About the The Steam Tug Kerne Preservation Society
The Steam Tug Kerne has been in preservation by the same voluntary group since 1971, they set up the North Western Steamship Company Ltd., and later The Steam Tug Kerne Preservation Society Ltd. In 2008 in order to promote the preservation and maintenance of this historic vessel the society became a registered charity. The company and society maintains and runs the tug to provide a means of education into the history, development and operation of Kerne as a piece of living social history and to demonstrate the working conditions of crews of early 20th century steamships.
Kerne is kept in working condition and steams to public events around the waters of the North West of England. In 2014 the Steam Tug Kerne Preservation Society, in partnership with The North Western Steamship Co Ltd., were delighted to receive funding from the The Heritage Lottery Fund to enable essential hull repairs to be carried out at Cammell Laird’s yard in Birkenhead. The funding also enabled the Society to improve the quality of their educational displays and presentations.
In June 2018 in recognition of the efforts of the preservation group volunteers for over four decades, the Society was honoured to receive the Queen’s Award for Voluntary Service. This award is the equivalent of an MBE, and the highest award given to voluntary groups. It is also the first time Her Majesty has honoured an historic vessel preservation group in this way.
Also, in October 2018 we were honoured further by Her Majesty, with a grant from The Duchy of Lancaster Benevolent Fund. In the same month they were able to announce that the Society had been awarded a further grant from The Heritage Lottery Fund under the 'First World War Then and Now' scheme which facilitated the replacement of boiler stay tubes, training of young people in heritage boiler repair skills, and research into the vessels role and those of tug crews during WW1.
Steam Tug Kerne was built in 1913 and named H.M. Tug Terrier until 1948. She is the last operational coal fired naval steamship from WW1 and due to a dedicated band of enthusiasts, she can still be seen steaming around the waters of North West Britain.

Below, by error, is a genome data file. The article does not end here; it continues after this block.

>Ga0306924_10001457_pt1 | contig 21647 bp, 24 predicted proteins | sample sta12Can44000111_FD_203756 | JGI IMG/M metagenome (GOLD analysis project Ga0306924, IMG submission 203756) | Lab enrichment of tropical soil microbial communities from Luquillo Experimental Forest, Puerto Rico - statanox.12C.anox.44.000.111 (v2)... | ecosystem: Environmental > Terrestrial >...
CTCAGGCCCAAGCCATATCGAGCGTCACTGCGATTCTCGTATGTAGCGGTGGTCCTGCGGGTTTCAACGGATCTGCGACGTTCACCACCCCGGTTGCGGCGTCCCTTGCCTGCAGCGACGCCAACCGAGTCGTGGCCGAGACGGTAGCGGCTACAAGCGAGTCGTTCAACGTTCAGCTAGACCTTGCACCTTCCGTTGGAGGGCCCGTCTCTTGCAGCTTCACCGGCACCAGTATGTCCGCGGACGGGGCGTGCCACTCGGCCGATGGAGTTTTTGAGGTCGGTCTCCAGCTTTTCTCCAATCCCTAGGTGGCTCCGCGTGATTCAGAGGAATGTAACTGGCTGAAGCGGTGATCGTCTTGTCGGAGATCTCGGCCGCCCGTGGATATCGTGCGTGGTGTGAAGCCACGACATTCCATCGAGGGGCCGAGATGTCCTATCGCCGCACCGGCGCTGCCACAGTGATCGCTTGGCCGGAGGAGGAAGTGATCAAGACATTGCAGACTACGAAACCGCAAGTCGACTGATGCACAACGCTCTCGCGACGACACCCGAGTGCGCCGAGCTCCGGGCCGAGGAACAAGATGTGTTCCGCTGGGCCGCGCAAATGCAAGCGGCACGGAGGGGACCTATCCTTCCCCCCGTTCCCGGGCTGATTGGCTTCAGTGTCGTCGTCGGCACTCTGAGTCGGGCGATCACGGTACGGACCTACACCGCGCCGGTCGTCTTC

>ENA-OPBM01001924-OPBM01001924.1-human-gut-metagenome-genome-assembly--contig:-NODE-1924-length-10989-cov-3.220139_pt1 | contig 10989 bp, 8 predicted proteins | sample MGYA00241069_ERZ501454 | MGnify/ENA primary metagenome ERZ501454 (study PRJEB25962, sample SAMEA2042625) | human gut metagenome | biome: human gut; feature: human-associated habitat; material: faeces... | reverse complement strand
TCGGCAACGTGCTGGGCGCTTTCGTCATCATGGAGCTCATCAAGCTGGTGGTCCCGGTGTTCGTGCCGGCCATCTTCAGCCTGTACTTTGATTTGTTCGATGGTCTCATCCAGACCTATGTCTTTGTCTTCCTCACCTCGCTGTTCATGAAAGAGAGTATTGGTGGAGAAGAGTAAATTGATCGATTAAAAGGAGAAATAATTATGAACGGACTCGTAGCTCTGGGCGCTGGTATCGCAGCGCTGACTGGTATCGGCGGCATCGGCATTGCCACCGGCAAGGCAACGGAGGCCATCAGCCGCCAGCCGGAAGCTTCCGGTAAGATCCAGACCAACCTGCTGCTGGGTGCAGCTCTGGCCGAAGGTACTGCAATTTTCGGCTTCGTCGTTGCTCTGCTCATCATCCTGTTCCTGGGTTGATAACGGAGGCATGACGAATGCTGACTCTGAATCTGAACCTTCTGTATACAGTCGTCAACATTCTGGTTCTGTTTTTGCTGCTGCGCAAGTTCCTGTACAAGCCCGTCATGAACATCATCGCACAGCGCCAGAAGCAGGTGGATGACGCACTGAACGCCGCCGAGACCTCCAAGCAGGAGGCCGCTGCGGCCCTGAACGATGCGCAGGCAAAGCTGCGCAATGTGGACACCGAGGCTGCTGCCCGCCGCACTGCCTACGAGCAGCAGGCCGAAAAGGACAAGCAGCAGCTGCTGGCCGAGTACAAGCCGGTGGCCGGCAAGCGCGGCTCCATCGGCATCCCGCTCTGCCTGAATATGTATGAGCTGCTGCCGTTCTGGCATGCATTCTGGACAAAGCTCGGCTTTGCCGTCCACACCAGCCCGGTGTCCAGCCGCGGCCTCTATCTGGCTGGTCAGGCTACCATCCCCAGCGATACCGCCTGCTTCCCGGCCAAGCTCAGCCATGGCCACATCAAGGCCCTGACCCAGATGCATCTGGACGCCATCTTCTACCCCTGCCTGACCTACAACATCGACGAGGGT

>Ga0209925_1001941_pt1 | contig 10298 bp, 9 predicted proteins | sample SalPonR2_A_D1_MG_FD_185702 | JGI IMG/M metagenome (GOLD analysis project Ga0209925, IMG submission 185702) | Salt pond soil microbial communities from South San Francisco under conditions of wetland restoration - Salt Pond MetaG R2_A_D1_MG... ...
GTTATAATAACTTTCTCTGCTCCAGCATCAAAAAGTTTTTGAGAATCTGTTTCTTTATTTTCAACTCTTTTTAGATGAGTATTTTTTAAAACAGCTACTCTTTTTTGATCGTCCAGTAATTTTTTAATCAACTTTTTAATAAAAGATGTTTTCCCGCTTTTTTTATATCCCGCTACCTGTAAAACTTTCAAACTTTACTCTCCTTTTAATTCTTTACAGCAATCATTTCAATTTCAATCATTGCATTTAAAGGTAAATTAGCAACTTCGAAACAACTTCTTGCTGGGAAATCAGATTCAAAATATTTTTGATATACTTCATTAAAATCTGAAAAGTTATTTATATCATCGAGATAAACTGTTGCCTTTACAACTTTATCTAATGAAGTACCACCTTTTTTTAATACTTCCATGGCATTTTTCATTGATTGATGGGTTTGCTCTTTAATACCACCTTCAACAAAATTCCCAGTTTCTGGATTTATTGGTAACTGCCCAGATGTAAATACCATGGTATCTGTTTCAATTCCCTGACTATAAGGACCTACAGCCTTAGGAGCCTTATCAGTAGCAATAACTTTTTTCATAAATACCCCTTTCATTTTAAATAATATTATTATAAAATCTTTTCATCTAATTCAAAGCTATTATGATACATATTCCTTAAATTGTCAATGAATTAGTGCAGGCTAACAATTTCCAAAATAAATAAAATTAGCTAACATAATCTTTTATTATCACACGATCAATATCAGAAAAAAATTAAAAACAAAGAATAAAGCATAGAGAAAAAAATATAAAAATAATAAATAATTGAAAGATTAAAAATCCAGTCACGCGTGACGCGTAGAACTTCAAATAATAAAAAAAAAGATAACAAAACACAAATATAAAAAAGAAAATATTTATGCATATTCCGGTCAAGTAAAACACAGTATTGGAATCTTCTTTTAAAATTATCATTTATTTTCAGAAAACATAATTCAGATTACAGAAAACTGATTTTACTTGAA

During the Summer months, when not attending an event or out on a cruise, Kerne can often be found berthed at the Maritime Museum in Liverpool’s Canning Dock, and at other North West Ports.
March 2021 Golden Jubilee Appeal - in their 50th year of preservation, they would like to appeal to your generous nature and ask that you consider helping Kerne to mark her anniversary and also to enable her to thrive into the future. Full details
September 2020 - Lots of hardwork on the slipway has been undertaken: new anodes welded on, paintwork progressing to the tie coat and the volunteers repacking the stern gland.
August 2020 - It's full steam ahead for the Kerne following a life-saving £9,600 Heritage Emergency Fund grant to get her back on the waves. Full story
January 2020 - There is no rest for the wicked in the world of maritime steam preservation, so it was back to it in the first week of the New Year.
In the Wheelhouse the steel bearers for the decking were bolted into place. Due to the curvature of the boiler casing onto which the wheelhouse is secured the bearers provide a level support for the decking, and importantly, by keeping an air-gap between the steelwork of the casing and the timber of the decking, this should reduce surface corrosion of the new platework that was welded into place last year. The decking itself consists of reclaimed timber hatchboards which are cut to length (fore and aft) and notched out to accommodate the securing bolts of the bearers, together with the telegraph, Engine Room voicepipe, steering windlass and oilers. The original timber decking was laid port to starboard across the Wheelhouse, directly onto the steel casing in the middle of the deck, with timber battens placed fore and aft to take up the curvature at the sides. These battens created a trap for any water that got in, thus creating the corrosion that was evident to the platework when we removed the original decking. A further bonus of the shorter deck timbers is that they will be easily removable for maintenance and painting of the casing top. All the timbers are now in place. The telegraph itself had been removed from the vessel, and the cast base has now been stripped of the numerous coats of paint it has received over the years, beautifully repainted in Liverpool Lighterage blue and refitted.
On the subject of refitting, the exhaust from the diesel generator has been refitted, albeit in a slightly less obtrusive position on the port side of the wheelhouse.
Moving to the Forward Cabin, a new removable cover has been fashioned to cover the top of the scuttle, which will eliminate the rain water that manages to drip in via the sliders of the hatch itself.
Going further forward we had an exciting couple of hours fitting the bow fender made for us by our friends aboard the Daniel Adamson. It was certainly of some weight, and we needed the assistance of the Hiab crane of the Seaport Alpha (ex TID 43) to sling it from the quay onto Kerne’s stem post. It is now securely chained to the top eyes, but a couple of bottle screws are needed to secure the side chains.
Down below, we are now awaiting the threaded boiler tubes so we can get on with the installation, but in the meantime, we are cleaning up the boiler face ahead of the fitting of the new smokebox bottoms, and are replacing the studs that hold the port and starboard firedoor assemblies in position.
Whilst none of the volunteers have admitted to making a New Year’s Resolution, we all crack on with the collective goal of steaming in 2020.